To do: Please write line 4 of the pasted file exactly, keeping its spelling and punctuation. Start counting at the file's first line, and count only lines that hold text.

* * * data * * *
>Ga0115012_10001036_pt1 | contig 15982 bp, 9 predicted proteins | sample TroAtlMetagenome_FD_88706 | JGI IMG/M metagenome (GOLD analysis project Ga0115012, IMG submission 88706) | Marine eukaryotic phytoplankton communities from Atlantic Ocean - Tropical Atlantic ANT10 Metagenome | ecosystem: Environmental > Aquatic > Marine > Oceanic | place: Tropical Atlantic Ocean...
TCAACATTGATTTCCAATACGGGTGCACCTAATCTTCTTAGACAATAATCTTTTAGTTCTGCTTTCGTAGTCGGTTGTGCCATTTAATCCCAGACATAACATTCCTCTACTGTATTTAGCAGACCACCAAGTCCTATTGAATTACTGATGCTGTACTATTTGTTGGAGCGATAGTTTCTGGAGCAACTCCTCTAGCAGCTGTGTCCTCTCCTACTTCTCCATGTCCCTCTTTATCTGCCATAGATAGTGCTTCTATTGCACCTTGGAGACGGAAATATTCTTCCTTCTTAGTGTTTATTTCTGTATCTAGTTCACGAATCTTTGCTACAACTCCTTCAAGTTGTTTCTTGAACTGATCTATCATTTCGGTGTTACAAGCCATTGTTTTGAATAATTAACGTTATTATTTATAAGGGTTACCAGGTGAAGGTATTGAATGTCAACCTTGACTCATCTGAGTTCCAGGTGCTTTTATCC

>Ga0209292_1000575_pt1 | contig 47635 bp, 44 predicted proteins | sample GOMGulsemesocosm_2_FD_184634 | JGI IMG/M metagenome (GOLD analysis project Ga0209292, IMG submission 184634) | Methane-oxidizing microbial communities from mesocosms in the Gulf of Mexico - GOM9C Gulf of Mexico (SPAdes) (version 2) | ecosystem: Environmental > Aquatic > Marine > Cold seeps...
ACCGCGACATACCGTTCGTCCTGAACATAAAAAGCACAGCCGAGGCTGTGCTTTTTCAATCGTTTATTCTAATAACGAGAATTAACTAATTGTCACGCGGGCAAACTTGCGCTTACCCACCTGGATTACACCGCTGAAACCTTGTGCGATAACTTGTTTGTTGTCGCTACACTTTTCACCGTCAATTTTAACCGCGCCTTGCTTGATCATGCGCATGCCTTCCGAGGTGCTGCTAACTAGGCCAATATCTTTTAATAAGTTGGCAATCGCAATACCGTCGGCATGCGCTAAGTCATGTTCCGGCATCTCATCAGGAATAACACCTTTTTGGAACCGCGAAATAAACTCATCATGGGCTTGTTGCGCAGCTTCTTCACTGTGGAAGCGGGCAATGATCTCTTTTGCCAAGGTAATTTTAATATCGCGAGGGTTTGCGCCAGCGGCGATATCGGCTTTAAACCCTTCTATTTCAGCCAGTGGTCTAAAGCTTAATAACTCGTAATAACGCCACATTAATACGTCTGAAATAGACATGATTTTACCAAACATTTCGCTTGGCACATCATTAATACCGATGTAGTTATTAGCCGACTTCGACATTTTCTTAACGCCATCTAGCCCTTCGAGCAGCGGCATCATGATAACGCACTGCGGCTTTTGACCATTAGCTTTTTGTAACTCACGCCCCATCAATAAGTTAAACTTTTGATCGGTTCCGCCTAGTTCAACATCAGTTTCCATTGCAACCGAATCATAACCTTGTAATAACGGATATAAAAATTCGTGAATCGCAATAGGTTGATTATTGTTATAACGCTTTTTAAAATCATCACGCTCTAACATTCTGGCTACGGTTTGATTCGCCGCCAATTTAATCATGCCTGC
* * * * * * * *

ACCGCGACATACCGTTCGTCCTGAACATAAAAAGCACAGCCGAGGCTGTGCTTTTTCAATCGTTTATTCTAATAACGAGAATTAACTAATTGTCACGCGGGCAAACTTGCGCTTACCCACCTGGATTACACCGCTGAAACCTTGTGCGATAACTTGTTTGTTGTCGCTACACTTTTCACCGTCAATTTTAACCGCGCCTTGCTTGATCATGCGCATGCCTTCCGAGGTGCTGCTAACTAGGCCAATATCTTTTAATAAGTTGGCAATCGCAATACCGTCGGCATGCGCTAAGTCATGTTCCGGCATCTCATCAGGAATAACACCTTTTTGGAACCGCGAAATAAACTCATCATGGGCTTGTTGCGCAGCTTCTTCACTGTGGAAGCGGGCAATGATCTCTTTTGCCAAGGTAATTTTAATATCGCGAGGGTTTGCGCCAGCGGCGATATCGGCTTTAAACCCTTCTATTTCAGCCAGTGGTCTAAAGCTTAATAACTCGTAATAACGCCACATTAATACGTCTGAAATAGACATGATTTTACCAAACATTTCGCTTGGCACATCATTAATACCGATGTAGTTATTAGCCGACTTCGACATTTTCTTAACGCCATCTAGCCCTTCGAGCAGCGGCATCATGATAACGCACTGCGGCTTTTGACCATTAGCTTTTTGTAACTCACGCCCCATCAATAAGTTAAACTTTTGATCGGTTCCGCCTAGTTCAACATCAGTTTCCATTGCAACCGAATCATAACCTTGTAATAACGGATATAAAAATTCGTGAATCGCAATAGGTTGATTATTGTTATAACGCTTTTTAAAATCATCACGCTCTAACATTCTGGCTACGGTTTGATTCGCCGCCAATTTAATCATGCCTGC